After another spell of deadly tornadoes and severe storms swept through the South and Midwest, crews from electric cooperatives in several states spent the weekend restoring service to thousands of members.
In Arkansas, high winds knocked out power to more than 50,000 meters, including 10,000 served by the state’s electric co-ops. Jacksonville-based First Electric Cooperative and Forrest City-based Woodruff Electric Cooperative experienced the worst of the outages, said Rob Roedel, director of corporate communications for the Electric Cooperatives of Arkansas.
Co-ops from Iowa to Michigan and south into Tennessee and Kentucky also reported storm-related outages Friday and Saturday. Crews began restoring power and repairing damage as weather conditions improved in their territories.
Selmer, Tennessee-based Pickwick Electric Cooperative has been replacing more than 200 poles to restore service to about 3,000 of its nearly 21,000 meters, said Brad Howell, vice president of human resources and communications.
“We restored service to about 2,500 of our affected members by late Sunday,” said Howell. “Our families, neighbors and friends rely on us in times like this. We will continue to work diligently to get service restored to everyone who can receive power.”
About 50 homes in the co-op’s territory were heavily damaged or destroyed by tornadoes, and at least seven deaths reported in the Selmer area were attributed to the storms.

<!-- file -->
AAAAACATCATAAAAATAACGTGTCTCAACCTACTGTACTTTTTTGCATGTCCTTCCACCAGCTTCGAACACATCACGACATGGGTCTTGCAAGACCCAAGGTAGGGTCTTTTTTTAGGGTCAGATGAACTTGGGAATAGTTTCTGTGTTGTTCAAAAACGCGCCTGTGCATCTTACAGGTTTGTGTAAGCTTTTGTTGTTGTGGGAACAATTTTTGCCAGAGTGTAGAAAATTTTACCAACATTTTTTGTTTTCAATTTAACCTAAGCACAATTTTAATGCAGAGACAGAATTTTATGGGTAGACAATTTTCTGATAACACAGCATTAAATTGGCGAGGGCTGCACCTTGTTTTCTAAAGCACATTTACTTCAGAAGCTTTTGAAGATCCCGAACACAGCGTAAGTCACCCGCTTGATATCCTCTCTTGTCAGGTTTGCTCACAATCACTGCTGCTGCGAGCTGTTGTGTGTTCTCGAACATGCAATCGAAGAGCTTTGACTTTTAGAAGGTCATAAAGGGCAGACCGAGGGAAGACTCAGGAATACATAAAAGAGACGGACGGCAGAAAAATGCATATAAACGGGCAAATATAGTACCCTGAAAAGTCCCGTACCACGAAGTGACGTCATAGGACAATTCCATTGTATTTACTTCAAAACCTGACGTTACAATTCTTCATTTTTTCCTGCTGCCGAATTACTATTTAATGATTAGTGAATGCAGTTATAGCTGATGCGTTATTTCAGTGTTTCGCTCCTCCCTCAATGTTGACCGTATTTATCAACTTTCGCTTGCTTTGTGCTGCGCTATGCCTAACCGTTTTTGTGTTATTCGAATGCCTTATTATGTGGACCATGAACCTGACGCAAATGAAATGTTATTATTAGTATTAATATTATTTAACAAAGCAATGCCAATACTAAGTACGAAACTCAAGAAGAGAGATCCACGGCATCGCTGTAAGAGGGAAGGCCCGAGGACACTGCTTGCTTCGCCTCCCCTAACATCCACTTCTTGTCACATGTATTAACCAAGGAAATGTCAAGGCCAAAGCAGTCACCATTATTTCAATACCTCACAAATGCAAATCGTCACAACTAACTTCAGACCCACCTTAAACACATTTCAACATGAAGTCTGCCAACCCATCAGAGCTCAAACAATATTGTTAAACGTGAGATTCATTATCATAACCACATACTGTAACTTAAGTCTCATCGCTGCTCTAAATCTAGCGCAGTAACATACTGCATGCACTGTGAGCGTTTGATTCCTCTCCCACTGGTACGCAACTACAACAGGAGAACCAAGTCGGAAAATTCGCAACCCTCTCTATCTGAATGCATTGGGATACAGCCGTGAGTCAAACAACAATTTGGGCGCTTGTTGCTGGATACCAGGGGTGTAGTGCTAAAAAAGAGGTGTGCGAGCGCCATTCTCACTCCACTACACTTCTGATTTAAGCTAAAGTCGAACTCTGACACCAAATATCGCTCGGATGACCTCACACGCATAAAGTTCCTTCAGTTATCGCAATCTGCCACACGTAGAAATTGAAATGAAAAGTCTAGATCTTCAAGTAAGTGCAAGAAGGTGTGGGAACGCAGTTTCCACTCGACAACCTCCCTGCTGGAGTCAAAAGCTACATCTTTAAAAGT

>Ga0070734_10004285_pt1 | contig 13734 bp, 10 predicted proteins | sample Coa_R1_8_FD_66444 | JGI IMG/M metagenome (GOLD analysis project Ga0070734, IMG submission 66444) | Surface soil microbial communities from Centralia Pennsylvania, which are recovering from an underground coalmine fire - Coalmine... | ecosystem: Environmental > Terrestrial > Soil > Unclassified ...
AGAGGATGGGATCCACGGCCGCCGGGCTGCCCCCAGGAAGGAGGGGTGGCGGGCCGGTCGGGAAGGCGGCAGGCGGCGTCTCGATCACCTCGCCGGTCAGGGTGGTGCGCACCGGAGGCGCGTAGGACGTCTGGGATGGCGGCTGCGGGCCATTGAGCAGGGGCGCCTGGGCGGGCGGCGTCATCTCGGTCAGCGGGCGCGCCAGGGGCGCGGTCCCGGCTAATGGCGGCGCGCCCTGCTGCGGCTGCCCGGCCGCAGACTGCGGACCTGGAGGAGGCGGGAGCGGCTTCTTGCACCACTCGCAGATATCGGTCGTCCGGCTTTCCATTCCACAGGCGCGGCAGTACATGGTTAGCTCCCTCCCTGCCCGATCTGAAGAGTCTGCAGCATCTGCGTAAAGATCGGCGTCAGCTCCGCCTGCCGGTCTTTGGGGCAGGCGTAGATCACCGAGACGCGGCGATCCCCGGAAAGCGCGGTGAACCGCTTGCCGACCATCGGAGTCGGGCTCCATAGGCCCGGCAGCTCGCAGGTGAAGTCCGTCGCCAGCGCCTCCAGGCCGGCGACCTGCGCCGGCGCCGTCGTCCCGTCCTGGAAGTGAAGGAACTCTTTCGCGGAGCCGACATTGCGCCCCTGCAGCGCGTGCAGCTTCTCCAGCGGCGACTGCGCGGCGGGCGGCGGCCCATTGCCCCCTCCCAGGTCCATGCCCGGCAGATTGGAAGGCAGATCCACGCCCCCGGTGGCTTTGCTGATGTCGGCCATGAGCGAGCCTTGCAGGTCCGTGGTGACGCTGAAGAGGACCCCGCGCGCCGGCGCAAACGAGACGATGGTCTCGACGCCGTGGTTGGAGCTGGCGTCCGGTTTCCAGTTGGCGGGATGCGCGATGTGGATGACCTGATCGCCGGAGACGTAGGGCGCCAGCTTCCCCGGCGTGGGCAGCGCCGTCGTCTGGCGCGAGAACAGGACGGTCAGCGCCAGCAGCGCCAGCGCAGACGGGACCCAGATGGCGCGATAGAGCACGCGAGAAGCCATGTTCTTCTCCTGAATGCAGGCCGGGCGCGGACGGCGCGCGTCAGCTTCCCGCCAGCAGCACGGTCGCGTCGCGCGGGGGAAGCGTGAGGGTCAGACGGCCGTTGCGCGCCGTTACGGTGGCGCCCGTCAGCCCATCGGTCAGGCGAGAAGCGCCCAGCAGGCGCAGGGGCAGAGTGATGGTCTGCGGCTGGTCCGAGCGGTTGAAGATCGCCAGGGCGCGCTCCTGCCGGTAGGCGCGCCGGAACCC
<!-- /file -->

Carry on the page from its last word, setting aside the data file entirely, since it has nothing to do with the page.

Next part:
“There was damage from one end of McNairy County to the other,” said Trent Scott, vice president of communications for the Tennessee Electric Cooperative Association. “It was a rough night.”
In Kentucky, distribution co-ops reported peak statewide outages of 20,000 meters, said Joe Arnold, vice president of strategic communications for Kentucky Electric Cooperatives. Most affected meters were returned to service by early Sunday.
“We’ve been busy these past several weeks; the storms have weakened trees along our rights of way, so our co-ops have crews ready to respond when more storms occur,” Arnold said.
In Iowa, co-ops reported nearly 17,000 meters out Friday afternoon and evening, said Erin Campbell, director of communications for the Iowa Association of Electric Cooperatives. “Four co-ops serving members in the eastern part of the state experienced the most damage, but with the help of mutual aid from nearby co-ops, most members had power restored within a few hours.”
In Illinois, Shelbyville-based Shelby Electric Cooperative reported nearly 2,200 of its 9,765 meters out of service early Saturday, said Kevin Bernson, the vice president of media and public relations.
“Our crews worked through the weekend, and had most members restored by late Saturday morning,” Bernson said. “We were lucky compared to other areas in Illinois and other states so prayers going out to all states affected by these severe storms and super cells.”
More damage was reported as the weather system pushed through the Great Lakes into the Mid-Atlantic region.
“Multiple co-op systems in Pennsylvania were affected, with a peak of approximately 60,000 outages,” said Pete Fitzgerald, vice president of public affairs and member services for the Pennsylvania Rural Electric Association. “High winds and fallen trees were responsible for much of the damage.”
Derrill Holly is a staff writer for NRECA.